High-level meet in Kerala to weigh benefits, risks of easing restrictions

Chief Minister Pinarayi Vijayan  

A high-level meeting chaired by Chief Minister Pinarayi Vijayan on June 14 will weigh the benefits against the risks of further relaxing the COVID-19 lockdown regulations.

An official said the perceived risks included the growing fear about an impending third wave, the seemingly unrelenting test positivity rate, and the possibility of a dangerous slide to complacency.

On Monday, Kerala woke out of a 48-hour weekend lockdown that had brought life, mobility, retail, production and commerce to a standstill. Officials said the government would have to factor in the palpable and mounting frustration over the crippling shutdown.

Livelihood imperilled

Various economic sectors had signalled their desperate need to open up or collapse. The media were replete with stories of livelihoods destroyed, and families laid low by the pandemic.

The government had to walk the tight rope between preventing further economic collapse and forestalling the pandemic from raging back. It had to grapple with the loss of revenue in the face of increasing public health and social welfare spending.

Officials said the government could consider allowing trade, retail and production to resume in shifts and on a reduced scale after June 17.

Limited relaxations likely

It might permit markets to open for limited hours, with half the shops open. The traders could take turns opening their establishments for business on alternate days.

Similarly, the government might allow autorickshaws and taxis to ply on intermittent days on an odd and even registration number basis.

Officials said the idea was to keep the economy ticking by allowing the labour to work in turns. The official said such a cyclical arrangement might sustain the economy better than a protracted lockdown.

Schools may remain closed

Schools and colleges are likely to remain closed. So would shopping malls, sports complexes, swimming pools, cricket and football turfs, cinema theatres, multiplexes, weekend tourist destinations.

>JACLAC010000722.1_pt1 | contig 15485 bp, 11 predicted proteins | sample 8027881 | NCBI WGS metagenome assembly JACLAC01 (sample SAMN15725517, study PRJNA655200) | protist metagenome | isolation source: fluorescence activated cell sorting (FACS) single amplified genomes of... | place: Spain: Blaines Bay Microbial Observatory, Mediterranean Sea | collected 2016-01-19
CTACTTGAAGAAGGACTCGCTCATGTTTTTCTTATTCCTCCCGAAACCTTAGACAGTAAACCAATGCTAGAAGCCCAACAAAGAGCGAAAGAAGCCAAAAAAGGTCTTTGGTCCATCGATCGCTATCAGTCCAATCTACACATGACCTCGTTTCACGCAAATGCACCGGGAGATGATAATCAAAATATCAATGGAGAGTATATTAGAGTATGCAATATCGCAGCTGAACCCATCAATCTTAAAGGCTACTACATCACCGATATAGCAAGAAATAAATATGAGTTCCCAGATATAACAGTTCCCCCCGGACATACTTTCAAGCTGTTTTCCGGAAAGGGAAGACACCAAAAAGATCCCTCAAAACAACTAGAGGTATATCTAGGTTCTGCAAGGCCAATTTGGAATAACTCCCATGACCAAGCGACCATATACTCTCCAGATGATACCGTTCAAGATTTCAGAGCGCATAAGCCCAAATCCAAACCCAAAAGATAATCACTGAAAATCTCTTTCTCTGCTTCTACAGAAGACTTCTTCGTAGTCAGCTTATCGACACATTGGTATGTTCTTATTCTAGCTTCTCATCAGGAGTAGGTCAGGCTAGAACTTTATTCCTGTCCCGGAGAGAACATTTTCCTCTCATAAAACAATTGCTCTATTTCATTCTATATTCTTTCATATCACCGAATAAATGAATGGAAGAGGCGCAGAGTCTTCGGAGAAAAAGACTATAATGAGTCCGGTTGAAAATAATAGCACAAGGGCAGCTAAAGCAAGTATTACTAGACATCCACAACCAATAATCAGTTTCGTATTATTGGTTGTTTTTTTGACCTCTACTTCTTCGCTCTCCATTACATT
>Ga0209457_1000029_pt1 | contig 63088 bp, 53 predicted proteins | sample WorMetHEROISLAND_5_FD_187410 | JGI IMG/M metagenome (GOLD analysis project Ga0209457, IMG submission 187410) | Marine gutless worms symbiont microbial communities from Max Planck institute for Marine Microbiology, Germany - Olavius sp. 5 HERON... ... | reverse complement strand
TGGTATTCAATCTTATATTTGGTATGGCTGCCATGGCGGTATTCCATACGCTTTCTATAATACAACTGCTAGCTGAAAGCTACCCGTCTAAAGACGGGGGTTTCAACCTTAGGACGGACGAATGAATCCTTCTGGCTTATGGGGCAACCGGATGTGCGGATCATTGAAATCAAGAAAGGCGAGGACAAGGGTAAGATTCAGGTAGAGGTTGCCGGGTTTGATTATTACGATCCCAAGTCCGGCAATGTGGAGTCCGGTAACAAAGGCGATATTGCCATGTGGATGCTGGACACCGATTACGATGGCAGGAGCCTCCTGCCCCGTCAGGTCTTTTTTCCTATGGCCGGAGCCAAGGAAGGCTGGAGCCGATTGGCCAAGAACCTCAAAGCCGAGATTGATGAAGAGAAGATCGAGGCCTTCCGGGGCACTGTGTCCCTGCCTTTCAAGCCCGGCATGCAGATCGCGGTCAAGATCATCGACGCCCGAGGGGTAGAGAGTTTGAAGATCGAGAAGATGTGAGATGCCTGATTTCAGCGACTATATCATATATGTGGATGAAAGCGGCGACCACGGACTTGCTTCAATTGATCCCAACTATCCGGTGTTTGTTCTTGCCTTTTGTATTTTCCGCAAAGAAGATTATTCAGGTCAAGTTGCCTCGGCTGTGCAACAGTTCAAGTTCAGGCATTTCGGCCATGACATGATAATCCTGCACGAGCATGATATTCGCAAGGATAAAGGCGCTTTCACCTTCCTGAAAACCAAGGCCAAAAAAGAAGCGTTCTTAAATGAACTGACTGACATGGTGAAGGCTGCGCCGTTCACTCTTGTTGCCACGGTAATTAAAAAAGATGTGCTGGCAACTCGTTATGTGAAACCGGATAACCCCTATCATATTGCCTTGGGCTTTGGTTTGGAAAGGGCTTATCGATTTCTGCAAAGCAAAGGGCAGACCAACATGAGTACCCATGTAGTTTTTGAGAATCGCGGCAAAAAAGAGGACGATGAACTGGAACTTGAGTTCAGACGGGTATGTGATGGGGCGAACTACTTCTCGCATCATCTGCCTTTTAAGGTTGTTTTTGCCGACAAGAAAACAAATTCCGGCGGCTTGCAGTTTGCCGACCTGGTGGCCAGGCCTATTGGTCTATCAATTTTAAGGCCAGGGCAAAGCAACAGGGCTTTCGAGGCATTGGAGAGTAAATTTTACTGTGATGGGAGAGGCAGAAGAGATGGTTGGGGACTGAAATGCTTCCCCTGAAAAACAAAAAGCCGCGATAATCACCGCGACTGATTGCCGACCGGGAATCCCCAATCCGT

The ban on indoor dining and the sale of legal liquor could continue. The government might allow limited public transport but restrict passengers to less than 50% of the seating capacity. It might allow hairdressing salons and automobile workshops to open on certain weekdays.

The administration would also allow limited exercise outdoors. People could go for early morning jaunts (between 5 a.m. and 7 a.m.) and evening walks (between 7 p.m. and 9 p.m.). It would allow the gig economy to keep ticking to provide some temporary employment to youth.

Disease transmission

Mr. Vijayan had briefly revealed the government’s thinking on ease of regulations at a news conference on June 11. He said relaxing restrictions before achieving a marked reduction in disease transmission was unwise.

Mr. Vijayan pointed out that the average test positivity rate in the State continued to be high, hovering around 12%. Pathanamthitta, Idukki, Ernakulam, and Kannur continued to report new cases in high numbers.

Third-wave scare

Mr. Vijayan said epidemiologists argued for a more extended interlude between the second and the projected third wave to control the pandemic better.

He pointed out the third wave had hit Britain two months after the first. In Italy and the U.S., the gap was 17 and 23 weeks, respectively. If the predicted third wave comes hard on the heels of the second in Kerala, the death rate could spiral upward, he said.

Mr. Vijayan said Kerala could avoid such a situation if it opened up cautiously and in carefully calibrated phases. Hence the State should brace itself for a long season of harsh curbs on life with minimal ease in restrictions, Mr. Vijayan had said. He is expected to announce another set of COVID-19 dos and don’ts in the evening.

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Printable version | Aug 1, 2021 2:14:02 PM |

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